Kit C consisted of new capture and detection antibodies, both made by cell culture. IL-21 was detectable in a higher proportion of pretreatment samples from patients who developed secondary autoimmunity than non-autoimmune samples (22/25 vs 12/27, respectively, Fisher’s exact test p<0.0001) and mean IL-21 was significantly higher in the autoimmune cohort; 53.07±41.83 pg/mL versus 9.31±7.52 pg/mL (p=0.032, figure 1C). This difference persisted on longitudinal analysis of 18 patients (seven autoimmune vs 11 non-autoimmune) at month 3 (75.9 pg/mL vs 21.7 pg/mL, p=0.0702), month 6 (103.4 pg/mL vs 17.6 pg/mL, p=0.0097) and month 12 (57.08 pg/mL vs 18.18 pg/mL, p=0.0437). 44/52 of the samples assayed using kit C had been tested using kit A. Of these, IL-21 was detectable in 44/44 samples using kit A versus 28/44 samples using kit C (Fisher's exact test p<0.0001). The readings obtained using kit A were significantly higher than those obtained using kit C (364.4±90.6 pg/mL vs 49.6±37.3 pg/mL). However, despite the 10-fold difference in concentration, results obtained from the two kits were positively correlated (r=0.6793, 95% CI 0.4005 to 0.8430, p=<0.0001, figure 1D).

Other kits: Further samples were assayed using three additional commercially available IL-21 ELISAs: (i) eBioscience human IL-21 Platinum ELISA, (ii) BioLegend human IL-21 ELISA Max Deluxe and (iii) Promokine human IL-21 ELISA kit. IL-21 was undetectable in 23/33, 36/53 and 33/33 samples, respectively, so further testing was curtailed.


As alemtuzumab enters routine clinical practice for relapsing-remitting MS in Europe, and potentially the USA, patients and physicians may seek to measure pretreatment serum IL-21 to personalise the risk of its most significant adverse effect, secondary autoimmunity, following our provisional findings.5 Here, we replicate our original findings using an ELISA kit which has now been withdrawn in order to switch from ascitic to cell culture-based antibody production. However, currently available IL-21 kits have little or no utility in predicting autoimmunity and we strongly advise against their use in counselling patients considering treatment with alemtuzumab; in particular, a low or undetectable IL-21 may falsely reassure patients that their risk of autoimmunity is low.

Although there are several possible explanations for our findings, we postulate that the change in production of the detection antibody from ascites in kit A to a cell culture system in kit B resulted in loss of sensitivity to IL-21, perhaps because of differences in glycosylation patterns that influence the antigen-binding capacity of the antibody. The results from kit A positively correlate with those from kit C, which is made up of entirely different capture and detection antibodies, giving us confidence that they are detecting the same analyte. Furthermore, mean pretreatment IL-21 remains statistically different between those with and without secondary autoimmunity using kit C; however, with less spread between these groups, the kit has little utility as a predictive test. IL-21 remains an attractive candidate for autoimmunity; it is a member of the type 1 cytokine family with pleiotropic effects, including the expansion of cytotoxic T lymphocytes, inhibition of T regulatory cells and differentiation of B cells into immunoglobulin-producing plasma cells.7–9 Moreover, IL-21 has been associated with various autoimmune conditions, including rheumatoid arthritis, inflammatory bowel disease and autoimmune diabetes.10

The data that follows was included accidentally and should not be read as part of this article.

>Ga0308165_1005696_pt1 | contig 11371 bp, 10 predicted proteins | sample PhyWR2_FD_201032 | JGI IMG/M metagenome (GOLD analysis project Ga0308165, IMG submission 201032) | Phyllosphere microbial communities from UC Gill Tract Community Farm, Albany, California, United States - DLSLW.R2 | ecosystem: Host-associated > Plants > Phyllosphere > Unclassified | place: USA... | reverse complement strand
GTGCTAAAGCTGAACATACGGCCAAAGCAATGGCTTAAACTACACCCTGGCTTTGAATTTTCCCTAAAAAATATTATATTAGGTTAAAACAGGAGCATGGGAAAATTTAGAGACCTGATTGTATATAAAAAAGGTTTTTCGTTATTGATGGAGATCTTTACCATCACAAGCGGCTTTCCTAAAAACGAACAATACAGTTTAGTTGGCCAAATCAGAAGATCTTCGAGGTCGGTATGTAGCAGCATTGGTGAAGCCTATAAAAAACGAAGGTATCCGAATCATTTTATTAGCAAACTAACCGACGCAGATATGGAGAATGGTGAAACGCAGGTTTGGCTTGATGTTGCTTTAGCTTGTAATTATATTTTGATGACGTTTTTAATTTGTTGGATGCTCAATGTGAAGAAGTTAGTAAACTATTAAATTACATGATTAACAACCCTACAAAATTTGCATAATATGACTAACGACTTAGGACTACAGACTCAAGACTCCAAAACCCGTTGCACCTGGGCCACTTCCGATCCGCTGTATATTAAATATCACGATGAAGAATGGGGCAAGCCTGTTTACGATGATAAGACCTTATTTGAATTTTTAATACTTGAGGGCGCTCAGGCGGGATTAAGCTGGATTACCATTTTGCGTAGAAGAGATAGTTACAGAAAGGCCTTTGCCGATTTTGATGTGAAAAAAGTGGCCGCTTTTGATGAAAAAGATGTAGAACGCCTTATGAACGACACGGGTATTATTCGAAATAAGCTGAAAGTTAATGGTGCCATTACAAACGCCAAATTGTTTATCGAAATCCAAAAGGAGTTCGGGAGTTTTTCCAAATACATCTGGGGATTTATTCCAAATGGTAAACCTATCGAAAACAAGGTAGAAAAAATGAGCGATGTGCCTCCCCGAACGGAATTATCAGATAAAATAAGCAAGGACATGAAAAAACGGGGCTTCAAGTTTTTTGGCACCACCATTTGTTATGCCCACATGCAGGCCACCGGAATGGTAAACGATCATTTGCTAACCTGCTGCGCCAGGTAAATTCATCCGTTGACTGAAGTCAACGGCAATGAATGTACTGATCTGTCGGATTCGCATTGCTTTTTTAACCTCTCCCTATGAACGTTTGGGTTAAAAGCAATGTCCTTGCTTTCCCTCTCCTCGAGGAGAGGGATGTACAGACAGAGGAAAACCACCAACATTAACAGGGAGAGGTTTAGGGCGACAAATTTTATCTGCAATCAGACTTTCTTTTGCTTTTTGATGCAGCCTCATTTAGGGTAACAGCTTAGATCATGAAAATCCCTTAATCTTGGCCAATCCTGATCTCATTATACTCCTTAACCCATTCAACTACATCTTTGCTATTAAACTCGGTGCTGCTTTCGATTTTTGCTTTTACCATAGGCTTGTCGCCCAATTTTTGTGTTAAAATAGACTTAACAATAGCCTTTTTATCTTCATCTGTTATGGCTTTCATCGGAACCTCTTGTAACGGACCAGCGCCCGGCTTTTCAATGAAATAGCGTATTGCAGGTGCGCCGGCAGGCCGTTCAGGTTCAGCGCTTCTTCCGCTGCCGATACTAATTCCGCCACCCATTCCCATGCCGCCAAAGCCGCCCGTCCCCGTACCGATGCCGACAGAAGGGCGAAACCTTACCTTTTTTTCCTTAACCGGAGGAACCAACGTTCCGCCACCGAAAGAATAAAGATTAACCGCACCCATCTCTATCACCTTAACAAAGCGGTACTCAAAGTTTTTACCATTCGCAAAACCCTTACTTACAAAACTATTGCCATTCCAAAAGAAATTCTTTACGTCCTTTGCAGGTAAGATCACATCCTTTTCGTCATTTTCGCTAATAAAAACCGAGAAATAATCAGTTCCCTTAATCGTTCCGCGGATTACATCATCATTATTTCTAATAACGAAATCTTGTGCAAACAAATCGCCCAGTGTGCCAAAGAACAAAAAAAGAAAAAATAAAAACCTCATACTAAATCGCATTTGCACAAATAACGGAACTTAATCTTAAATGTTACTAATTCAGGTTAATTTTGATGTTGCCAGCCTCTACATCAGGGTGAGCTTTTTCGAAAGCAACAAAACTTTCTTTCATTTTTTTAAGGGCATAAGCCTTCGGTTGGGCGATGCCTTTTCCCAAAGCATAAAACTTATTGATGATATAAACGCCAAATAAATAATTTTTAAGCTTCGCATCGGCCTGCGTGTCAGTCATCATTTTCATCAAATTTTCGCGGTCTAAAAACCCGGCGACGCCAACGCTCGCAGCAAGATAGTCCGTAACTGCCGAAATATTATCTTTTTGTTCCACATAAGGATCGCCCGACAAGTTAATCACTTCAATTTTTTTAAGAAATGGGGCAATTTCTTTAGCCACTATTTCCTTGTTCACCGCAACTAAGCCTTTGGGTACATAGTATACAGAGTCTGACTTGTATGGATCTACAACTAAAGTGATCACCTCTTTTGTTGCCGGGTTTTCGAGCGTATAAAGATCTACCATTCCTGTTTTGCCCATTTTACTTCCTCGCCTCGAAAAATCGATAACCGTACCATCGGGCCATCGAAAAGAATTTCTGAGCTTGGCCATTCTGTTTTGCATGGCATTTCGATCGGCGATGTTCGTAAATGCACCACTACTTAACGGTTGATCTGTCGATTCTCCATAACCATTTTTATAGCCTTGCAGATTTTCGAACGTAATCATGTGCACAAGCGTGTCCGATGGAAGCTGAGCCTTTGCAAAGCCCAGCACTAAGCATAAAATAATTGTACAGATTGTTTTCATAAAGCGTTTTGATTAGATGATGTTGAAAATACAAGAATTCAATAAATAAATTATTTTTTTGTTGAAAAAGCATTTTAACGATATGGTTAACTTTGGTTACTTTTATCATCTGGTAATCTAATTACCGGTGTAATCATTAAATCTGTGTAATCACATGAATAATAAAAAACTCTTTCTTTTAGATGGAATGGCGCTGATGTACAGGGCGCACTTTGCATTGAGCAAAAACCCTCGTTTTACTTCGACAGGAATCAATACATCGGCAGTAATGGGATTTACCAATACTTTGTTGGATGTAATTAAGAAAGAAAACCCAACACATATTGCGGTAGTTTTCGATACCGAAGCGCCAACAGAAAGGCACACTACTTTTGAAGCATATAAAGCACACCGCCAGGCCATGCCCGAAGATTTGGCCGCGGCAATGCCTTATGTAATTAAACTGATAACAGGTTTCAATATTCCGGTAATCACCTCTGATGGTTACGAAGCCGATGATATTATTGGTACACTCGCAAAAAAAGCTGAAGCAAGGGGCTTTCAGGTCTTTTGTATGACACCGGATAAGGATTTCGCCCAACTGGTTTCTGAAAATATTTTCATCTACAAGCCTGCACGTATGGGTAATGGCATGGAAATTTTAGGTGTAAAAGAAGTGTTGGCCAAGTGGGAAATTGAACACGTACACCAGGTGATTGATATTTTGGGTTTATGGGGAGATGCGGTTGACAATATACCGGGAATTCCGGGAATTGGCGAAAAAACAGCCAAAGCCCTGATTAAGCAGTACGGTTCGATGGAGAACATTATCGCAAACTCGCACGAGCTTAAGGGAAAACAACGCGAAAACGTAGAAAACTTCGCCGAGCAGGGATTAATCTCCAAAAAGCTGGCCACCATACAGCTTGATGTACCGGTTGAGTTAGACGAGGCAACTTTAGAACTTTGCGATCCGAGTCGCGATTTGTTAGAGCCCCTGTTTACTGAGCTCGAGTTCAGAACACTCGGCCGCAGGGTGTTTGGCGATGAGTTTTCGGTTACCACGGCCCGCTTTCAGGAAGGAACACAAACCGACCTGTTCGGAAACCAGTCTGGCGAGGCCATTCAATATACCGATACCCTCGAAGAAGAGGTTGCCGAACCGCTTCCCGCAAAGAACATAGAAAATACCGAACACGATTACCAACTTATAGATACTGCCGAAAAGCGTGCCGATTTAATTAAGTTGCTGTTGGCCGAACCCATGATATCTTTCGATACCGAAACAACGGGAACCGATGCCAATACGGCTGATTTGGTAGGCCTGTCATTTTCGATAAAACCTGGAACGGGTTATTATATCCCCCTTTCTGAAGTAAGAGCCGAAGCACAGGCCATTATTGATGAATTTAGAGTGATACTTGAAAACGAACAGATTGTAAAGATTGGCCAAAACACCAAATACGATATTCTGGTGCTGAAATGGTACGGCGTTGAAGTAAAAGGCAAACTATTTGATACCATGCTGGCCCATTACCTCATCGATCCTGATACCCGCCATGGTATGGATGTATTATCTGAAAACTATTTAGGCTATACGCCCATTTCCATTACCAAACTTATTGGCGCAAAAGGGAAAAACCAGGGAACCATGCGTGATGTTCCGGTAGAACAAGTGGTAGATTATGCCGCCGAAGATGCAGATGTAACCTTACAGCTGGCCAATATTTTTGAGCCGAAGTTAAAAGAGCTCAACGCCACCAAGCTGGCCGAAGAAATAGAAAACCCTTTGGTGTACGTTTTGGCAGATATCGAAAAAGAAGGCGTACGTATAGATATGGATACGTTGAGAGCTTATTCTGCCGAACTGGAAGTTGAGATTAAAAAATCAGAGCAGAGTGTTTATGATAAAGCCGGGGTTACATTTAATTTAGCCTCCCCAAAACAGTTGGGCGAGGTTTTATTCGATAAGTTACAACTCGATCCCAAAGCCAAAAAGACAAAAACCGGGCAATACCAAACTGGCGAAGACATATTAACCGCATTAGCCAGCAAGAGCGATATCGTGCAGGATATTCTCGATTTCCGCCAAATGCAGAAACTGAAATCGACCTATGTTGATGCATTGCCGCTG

We conclude that IL-21 remains a potential biomarker for the development of autoimmunity after alemtuzumab treatment of MS; however, currently available IL-21 ELISA kits show little or no utility as predictive tests. Given the recent licensing of alemtuzumab in Europe, it is essential that treating neurologists are aware of this fact, so that clinicians and patients are not falsely reassured by low measured IL-21.


The authors thank eBioscience for their technical assistance and provision of kits. Clinical trials are performed at the Wellcome Trust Clinical Research Facility.



  • Contributors LA collected and analysed data and wrote the manuscript. SAJT contributed to the collection and interpretation of data. KEH, MC and NR collected, analysed and interpreted data on the Cardiff cohort. AJC reviewed the manuscript. AJC and JLJ contributed to the conception and design of the study, data analysis and interpretation and writing of the manuscript.

  • Competing interests AJC is funded by the NIHR Cambridge Biomedical Research Centre. JLJ is a NIHR clinical lecturer.

  • Ethics approval NRES Committee East of England Cambridge Central; South East Wales research ethics committee.

  • Provenance and peer review Not commissioned; externally peer reviewed.